|Ph.D Student||Birnhack Liat|
|Subject||Development and Modeling of a Cost Effective and|
Advantageous Post Treatment Process for
|Department||Department of Civil and Environmental Engineering||Supervisor||Professor Ori Lahav|
|Full Thesis text|
Desalination permeates are slightly acidic, poorly buffered and very soft. Thus, post-treatment is invariably required. Despite this, no unambiguous quantitative criteria had been proposed to address its required quality, following the post-treatment stage. Consequently, the first step in the current work focused on developing the Israeli quality criteria for desalinated water. The following set was decided upon and serves now as the Israeli criteria: Alkalinity > 80, 80 < [Ca2] < 120, 3 < CCPP < 10 (all concentrations in mg/L as CaCO3), and pH < 8.5. Subsequently, the work focused on development and modeling of a novel post-treatment process, aimed at cost-effectively complying with the new criteria, while also supplying Mg2 ions, which are required for both health and agricultural reasons. The investigated process is based on (a) dissolving calcite using H2SO4, or CO2 or a combination of both acids; and (b) replacing a portion of the Ca2 ions generated in the calcite dissolution process with Mg2 ions originating from seawater or brackish water. This is achieved by first separating Mg2 ions from seawater or brackish water by means of a specific ion-exchange resin having a high affinity towards divalent cations (Mg2 and Ca2) and an extremely low affinity towards monovalent cations. Thereafter, the Mg2-loaded resin is contacted with the calcite dissolution reactor effluent and Mg2 and Ca2 are exchanged. Consequently, the Ca2 concentration in the water decreases while the Mg2 increases. Eleven case studies were experimentally investigated.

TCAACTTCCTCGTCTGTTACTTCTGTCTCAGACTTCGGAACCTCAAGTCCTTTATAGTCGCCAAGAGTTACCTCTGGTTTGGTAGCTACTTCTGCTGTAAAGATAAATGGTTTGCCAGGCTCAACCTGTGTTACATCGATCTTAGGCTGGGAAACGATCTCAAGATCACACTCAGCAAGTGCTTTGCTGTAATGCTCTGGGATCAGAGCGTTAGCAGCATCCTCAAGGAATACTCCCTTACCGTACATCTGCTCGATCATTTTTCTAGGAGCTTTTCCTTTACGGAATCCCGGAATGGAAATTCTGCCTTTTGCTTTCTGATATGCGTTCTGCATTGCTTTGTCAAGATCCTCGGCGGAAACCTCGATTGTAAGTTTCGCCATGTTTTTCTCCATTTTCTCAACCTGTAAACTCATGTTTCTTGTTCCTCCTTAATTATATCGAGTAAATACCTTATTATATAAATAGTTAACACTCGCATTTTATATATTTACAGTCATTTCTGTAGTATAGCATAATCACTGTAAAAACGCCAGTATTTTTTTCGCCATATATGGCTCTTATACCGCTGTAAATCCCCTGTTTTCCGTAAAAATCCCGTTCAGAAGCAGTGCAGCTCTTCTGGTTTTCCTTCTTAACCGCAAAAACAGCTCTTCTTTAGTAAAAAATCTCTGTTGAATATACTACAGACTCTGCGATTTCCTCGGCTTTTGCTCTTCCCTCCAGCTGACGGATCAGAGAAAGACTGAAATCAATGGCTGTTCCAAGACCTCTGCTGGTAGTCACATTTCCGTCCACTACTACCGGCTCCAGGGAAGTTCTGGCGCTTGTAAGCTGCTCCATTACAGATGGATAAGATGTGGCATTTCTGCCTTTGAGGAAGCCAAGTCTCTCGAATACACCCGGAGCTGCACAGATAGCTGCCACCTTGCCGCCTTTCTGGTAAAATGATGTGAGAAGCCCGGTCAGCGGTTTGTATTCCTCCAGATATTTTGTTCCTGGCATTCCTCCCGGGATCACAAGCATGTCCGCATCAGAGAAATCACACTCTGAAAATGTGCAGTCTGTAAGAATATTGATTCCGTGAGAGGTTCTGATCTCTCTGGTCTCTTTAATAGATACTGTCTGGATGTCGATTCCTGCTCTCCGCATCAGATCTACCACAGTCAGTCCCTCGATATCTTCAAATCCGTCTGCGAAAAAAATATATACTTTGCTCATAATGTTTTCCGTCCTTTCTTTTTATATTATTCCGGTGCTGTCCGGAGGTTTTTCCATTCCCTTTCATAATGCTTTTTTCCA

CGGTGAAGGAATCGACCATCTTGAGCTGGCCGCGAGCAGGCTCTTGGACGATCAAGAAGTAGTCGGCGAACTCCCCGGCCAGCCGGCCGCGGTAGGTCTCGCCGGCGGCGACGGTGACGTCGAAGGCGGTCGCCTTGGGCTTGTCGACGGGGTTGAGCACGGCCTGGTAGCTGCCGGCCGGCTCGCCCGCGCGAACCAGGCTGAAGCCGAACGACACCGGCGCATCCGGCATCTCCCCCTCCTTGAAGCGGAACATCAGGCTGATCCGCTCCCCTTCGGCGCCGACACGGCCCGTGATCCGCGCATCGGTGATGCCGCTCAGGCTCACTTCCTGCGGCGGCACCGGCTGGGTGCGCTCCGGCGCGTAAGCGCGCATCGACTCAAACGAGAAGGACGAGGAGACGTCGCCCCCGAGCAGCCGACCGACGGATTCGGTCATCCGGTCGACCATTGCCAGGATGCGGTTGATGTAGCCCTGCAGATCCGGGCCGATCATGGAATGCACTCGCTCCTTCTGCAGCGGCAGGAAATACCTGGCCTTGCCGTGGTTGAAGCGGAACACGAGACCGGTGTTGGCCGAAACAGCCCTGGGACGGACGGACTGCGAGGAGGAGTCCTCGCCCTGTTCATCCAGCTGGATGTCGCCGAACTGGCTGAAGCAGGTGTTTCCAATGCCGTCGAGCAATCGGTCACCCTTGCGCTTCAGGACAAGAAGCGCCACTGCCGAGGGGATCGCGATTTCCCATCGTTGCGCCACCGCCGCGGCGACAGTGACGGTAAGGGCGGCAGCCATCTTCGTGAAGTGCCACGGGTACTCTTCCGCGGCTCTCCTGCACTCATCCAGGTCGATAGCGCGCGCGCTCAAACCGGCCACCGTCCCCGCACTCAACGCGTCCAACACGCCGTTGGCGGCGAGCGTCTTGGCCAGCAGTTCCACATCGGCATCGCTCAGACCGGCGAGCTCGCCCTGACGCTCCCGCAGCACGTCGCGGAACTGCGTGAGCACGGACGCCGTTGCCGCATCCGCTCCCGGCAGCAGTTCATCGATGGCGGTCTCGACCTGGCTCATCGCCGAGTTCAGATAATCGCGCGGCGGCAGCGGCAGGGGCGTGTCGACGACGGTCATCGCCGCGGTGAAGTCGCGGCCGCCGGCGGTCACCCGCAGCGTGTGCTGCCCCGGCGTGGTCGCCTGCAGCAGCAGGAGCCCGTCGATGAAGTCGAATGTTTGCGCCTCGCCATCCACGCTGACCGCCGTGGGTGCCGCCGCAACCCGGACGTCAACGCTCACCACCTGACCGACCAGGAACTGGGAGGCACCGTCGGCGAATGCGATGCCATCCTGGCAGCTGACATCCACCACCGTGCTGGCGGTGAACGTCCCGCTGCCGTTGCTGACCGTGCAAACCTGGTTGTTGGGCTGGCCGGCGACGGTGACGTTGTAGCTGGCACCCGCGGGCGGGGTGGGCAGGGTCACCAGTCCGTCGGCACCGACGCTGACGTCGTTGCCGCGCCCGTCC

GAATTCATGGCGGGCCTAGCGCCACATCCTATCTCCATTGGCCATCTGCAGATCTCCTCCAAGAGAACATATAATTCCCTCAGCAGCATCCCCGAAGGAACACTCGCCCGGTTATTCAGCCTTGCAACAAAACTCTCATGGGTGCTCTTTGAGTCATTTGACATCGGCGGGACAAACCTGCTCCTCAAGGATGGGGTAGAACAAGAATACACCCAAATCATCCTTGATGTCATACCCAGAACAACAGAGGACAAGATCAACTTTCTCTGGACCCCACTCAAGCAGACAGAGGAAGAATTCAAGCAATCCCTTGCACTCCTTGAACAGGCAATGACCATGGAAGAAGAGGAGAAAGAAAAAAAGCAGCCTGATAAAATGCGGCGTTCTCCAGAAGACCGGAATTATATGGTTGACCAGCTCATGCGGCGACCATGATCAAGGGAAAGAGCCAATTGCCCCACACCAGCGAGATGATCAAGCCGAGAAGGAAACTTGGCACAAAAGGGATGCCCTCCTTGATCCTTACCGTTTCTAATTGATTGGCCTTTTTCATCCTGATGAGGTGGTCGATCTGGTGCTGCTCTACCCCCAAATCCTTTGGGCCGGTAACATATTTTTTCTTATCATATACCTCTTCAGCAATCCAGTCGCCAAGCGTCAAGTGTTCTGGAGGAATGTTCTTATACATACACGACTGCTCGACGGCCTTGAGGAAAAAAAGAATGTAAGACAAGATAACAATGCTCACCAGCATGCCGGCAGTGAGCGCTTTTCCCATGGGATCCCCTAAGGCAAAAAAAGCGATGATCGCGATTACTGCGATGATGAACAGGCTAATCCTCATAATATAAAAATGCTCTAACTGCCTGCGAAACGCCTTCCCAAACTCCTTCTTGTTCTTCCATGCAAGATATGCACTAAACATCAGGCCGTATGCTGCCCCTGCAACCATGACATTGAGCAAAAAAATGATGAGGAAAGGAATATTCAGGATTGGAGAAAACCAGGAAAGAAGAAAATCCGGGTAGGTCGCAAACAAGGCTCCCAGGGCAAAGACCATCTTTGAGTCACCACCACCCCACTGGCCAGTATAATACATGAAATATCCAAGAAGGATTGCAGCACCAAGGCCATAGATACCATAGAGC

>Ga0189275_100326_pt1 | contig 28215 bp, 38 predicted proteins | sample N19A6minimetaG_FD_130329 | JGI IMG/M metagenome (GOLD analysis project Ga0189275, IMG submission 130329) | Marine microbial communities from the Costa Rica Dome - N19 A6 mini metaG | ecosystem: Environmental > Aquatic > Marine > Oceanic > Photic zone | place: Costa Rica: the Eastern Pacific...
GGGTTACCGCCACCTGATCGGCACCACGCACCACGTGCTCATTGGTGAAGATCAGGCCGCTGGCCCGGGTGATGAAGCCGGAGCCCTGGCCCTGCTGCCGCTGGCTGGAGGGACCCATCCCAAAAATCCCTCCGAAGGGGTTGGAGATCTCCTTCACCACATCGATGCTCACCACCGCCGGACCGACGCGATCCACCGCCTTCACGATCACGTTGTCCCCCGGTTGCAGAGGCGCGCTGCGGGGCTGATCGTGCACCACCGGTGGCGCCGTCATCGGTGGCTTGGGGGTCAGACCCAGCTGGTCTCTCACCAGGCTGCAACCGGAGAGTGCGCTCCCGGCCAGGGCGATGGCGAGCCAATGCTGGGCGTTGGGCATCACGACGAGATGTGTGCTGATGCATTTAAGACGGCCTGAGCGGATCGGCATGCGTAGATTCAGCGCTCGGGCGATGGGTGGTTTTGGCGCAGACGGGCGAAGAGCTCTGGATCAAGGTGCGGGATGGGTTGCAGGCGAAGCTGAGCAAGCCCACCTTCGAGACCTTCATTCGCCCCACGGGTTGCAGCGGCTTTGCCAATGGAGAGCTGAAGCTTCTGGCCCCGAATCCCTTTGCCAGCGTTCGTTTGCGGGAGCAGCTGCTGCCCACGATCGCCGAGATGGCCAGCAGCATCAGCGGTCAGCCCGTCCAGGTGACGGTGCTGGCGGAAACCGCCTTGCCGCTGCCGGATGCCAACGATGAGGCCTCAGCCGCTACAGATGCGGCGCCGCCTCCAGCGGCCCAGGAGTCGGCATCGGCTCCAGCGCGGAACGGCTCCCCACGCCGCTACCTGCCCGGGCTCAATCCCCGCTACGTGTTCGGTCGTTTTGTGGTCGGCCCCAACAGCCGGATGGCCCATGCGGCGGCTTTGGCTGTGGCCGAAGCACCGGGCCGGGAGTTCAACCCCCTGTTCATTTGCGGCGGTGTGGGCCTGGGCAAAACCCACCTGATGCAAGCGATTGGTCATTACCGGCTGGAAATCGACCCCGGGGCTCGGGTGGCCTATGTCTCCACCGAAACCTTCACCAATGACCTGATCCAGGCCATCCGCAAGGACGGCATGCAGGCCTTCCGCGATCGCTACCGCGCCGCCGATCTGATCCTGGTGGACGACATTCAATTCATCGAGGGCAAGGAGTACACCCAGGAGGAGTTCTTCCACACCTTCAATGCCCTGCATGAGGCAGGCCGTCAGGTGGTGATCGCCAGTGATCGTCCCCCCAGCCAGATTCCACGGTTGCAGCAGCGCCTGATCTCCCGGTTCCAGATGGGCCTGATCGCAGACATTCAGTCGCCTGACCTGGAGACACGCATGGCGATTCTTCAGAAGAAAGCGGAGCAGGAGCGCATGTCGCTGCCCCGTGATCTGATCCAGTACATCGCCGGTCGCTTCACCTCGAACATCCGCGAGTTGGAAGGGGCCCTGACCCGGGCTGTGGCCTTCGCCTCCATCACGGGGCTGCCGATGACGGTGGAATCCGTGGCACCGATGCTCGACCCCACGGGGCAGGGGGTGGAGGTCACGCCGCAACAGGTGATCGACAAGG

A generic mathematic model simulating the entire process was developed in order to extend the problem into a wider range of case studies. Using the model, the process’s operational parameters, resultant water quality and its cost can be evaluated for almost any operational conditions.
Dolomite dissolution was also investigated as a competitive means of adding Mg2, Ca2 and alkalinity to desalinated water. The results showed that dolomite dissolution per se is not feasible for post-treatment purposes, because dolomite stops dissolving at a relatively low pH. Therefore, three combined dolomite-calcite dissolution alternatives were also investigated. The results showed that the most promising method is to dissolve dolomite and then use the CO2(aq) rich effluent of the dolomite dissolution reactor to further dissolve calcite.
The additional operational costs of supplying 1 kg Mg2 using any of these post-treatments were estimated at <1$, i.e. more than one order of magnitude cheaper than the cost of supplying Mg2 through fertigation or fertilization.